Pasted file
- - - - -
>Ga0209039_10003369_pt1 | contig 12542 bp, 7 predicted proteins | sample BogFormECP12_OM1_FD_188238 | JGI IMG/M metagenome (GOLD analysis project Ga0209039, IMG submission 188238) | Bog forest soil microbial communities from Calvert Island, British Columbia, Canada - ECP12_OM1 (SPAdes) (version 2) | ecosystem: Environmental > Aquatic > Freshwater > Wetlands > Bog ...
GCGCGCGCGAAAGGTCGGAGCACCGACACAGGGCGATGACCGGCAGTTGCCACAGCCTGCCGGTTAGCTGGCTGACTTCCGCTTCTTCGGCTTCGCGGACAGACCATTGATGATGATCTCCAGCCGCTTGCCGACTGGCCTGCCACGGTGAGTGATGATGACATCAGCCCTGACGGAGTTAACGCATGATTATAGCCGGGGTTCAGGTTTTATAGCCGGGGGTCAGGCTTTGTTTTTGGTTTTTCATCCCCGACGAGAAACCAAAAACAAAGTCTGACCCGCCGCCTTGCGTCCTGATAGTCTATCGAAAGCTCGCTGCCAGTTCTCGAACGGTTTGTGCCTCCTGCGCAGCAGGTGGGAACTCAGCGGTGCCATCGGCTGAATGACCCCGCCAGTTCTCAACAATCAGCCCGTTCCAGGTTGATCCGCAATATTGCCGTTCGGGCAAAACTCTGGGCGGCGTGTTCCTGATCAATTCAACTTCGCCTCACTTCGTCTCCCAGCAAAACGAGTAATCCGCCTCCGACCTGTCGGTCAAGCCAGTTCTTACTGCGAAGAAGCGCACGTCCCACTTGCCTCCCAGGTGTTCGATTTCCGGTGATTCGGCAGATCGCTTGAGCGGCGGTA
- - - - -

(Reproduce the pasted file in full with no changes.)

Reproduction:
>Ga0209039_10003369_pt1 | contig 12542 bp, 7 predicted proteins | sample BogFormECP12_OM1_FD_188238 | JGI IMG/M metagenome (GOLD analysis project Ga0209039, IMG submission 188238) | Bog forest soil microbial communities from Calvert Island, British Columbia, Canada - ECP12_OM1 (SPAdes) (version 2) | ecosystem: Environmental > Aquatic > Freshwater > Wetlands > Bog ...
GCGCGCGCGAAAGGTCGGAGCACCGACACAGGGCGATGACCGGCAGTTGCCACAGCCTGCCGGTTAGCTGGCTGACTTCCGCTTCTTCGGCTTCGCGGACAGACCATTGATGATGATCTCCAGCCGCTTGCCGACTGGCCTGCCACGGTGAGTGATGATGACATCAGCCCTGACGGAGTTAACGCATGATTATAGCCGGGGTTCAGGTTTTATAGCCGGGGGTCAGGCTTTGTTTTTGGTTTTTCATCCCCGACGAGAAACCAAAAACAAAGTCTGACCCGCCGCCTTGCGTCCTGATAGTCTATCGAAAGCTCGCTGCCAGTTCTCGAACGGTTTGTGCCTCCTGCGCAGCAGGTGGGAACTCAGCGGTGCCATCGGCTGAATGACCCCGCCAGTTCTCAACAATCAGCCCGTTCCAGGTTGATCCGCAATATTGCCGTTCGGGCAAAACTCTGGGCGGCGTGTTCCTGATCAATTCAACTTCGCCTCACTTCGTCTCCCAGCAAAACGAGTAATCCGCCTCCGACCTGTCGGTCAAGCCAGTTCTTACTGCGAAGAAGCGCACGTCCCACTTGCCTCCCAGGTGTTCGATTTCCGGTGATTCGGCAGATCGCTTGAGCGGCGGTA